Xenophon wants parties to like social media ombudsman plan
INDEPENDENT Senator Nick Xenophon has called on both major parties to back his push for a social media ombudsman.
The South Australian senator first floated the idea of a social media ombudsman in 2010, after people posted pornographic and obscene messages on a Facebook memorial sites for two Queensland murder victims.
Kevin Rudd, who was prime minister at the time, said the idea was worth pursuing.
The ombudsman would operate through the Australian Communications and Media Authority under an amendment to the Australian Communications and Media Authority Act (2005), which Senator Xenophon plans to move immediately after the election.
He said Australians should be able to use the internet without the fear of copping abuse.
"It's about time Australians enjoyed the protection enjoyed by social media users in other parts of the world," said Senator Xenophon, who is fighting to retain his seat on Saturday.
"Kevin Rudd or Tony Abbott - whoever is Prime Minister after the weekend - should urgently support this move."
In July, Senator Xenophon put Facebook and Twitter trolls on notice they would be subject to tighter regulation in the wake of an appalling case of online abuse in the UK, in which a woman was subjected to as many as 50 rape threats an hour via Twitter after launching a public campaign for a woman to be on a British bank note.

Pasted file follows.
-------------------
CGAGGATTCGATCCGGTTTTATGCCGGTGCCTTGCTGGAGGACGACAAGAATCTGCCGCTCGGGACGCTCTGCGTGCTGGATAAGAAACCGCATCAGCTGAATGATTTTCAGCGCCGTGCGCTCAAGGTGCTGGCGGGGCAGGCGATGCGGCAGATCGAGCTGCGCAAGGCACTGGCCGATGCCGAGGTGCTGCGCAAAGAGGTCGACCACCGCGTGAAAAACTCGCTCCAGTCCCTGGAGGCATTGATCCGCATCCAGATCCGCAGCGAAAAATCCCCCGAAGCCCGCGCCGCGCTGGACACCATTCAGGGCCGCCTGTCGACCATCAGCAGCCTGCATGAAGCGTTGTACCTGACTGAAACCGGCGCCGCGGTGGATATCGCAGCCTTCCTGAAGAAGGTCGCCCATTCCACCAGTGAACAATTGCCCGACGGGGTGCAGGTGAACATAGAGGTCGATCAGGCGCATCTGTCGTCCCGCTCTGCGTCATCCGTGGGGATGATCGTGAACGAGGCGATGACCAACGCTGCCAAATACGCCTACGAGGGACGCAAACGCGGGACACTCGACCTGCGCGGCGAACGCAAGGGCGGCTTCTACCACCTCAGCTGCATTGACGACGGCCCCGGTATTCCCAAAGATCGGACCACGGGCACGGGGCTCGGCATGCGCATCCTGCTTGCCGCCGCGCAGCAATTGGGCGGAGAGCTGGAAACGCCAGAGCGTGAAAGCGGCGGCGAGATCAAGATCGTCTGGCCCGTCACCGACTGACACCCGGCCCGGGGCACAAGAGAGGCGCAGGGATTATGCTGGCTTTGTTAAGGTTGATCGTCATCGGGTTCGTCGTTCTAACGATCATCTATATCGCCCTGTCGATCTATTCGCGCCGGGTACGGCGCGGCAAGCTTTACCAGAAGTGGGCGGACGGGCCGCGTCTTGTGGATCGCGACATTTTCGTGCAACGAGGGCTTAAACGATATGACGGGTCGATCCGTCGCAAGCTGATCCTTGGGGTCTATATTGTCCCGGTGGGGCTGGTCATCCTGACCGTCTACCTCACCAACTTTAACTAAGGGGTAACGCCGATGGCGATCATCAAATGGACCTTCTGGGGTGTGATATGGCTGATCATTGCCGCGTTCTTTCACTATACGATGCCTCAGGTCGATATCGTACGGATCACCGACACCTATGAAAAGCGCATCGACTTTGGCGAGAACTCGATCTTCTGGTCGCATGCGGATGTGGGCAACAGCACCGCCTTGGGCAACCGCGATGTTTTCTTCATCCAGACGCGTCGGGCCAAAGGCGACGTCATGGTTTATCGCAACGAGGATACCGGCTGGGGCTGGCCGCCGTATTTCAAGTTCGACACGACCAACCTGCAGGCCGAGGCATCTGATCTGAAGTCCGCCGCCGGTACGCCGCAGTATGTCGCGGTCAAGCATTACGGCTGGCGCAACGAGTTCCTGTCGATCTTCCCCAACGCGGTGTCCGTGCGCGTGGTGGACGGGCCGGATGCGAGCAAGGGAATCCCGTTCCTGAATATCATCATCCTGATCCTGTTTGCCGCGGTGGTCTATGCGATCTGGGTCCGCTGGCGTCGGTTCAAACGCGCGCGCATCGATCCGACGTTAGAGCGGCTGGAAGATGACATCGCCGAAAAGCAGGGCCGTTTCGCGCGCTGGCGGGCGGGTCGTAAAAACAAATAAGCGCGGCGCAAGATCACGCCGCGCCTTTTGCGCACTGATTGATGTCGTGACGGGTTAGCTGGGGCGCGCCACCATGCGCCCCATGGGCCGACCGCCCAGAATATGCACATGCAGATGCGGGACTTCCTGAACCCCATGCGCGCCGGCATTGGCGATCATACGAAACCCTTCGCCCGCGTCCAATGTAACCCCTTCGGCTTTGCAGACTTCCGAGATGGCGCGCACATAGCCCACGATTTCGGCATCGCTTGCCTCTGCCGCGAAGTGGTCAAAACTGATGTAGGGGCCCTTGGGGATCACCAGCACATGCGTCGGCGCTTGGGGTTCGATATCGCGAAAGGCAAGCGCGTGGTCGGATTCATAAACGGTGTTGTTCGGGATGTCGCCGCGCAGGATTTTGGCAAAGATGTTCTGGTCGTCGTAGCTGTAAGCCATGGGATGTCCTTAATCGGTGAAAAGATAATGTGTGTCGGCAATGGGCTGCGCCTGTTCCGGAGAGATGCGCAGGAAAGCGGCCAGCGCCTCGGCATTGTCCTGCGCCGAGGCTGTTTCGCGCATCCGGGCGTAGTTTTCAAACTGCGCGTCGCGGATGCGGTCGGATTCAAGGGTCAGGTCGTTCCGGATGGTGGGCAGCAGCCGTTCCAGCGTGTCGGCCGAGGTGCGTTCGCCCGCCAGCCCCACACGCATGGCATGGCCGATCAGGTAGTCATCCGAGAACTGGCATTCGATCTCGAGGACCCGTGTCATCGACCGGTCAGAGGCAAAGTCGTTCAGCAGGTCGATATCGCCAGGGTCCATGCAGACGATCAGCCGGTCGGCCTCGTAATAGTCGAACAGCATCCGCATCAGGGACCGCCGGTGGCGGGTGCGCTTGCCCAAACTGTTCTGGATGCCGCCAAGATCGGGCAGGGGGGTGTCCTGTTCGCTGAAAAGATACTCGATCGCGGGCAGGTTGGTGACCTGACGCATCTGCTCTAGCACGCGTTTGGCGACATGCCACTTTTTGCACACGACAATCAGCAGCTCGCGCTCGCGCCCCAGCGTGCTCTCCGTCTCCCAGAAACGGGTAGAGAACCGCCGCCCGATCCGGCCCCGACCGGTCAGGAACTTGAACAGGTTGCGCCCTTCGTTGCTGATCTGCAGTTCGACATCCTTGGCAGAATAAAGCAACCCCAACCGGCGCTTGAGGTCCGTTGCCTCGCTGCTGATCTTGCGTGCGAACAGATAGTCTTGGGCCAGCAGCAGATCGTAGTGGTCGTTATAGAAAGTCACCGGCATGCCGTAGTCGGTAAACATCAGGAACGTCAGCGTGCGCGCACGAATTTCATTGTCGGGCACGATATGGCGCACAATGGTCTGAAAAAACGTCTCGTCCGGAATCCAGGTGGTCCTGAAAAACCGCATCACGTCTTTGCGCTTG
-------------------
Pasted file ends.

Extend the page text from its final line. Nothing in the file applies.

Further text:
While complaints were made to the company in the UK, Twitter does not have an office in Australia meaning victims have limited avenues for redress.
"So many social media users in this country feel powerless to protect themselves from abuse, and it's about time that stopped," Senator Xenophon said.
"A social media ombudsman would be the best way of dealing with it, due to the myriad of platforms and systems that abound."
Senator Xenophon believes it's a simple matter of protecting freedom of speech.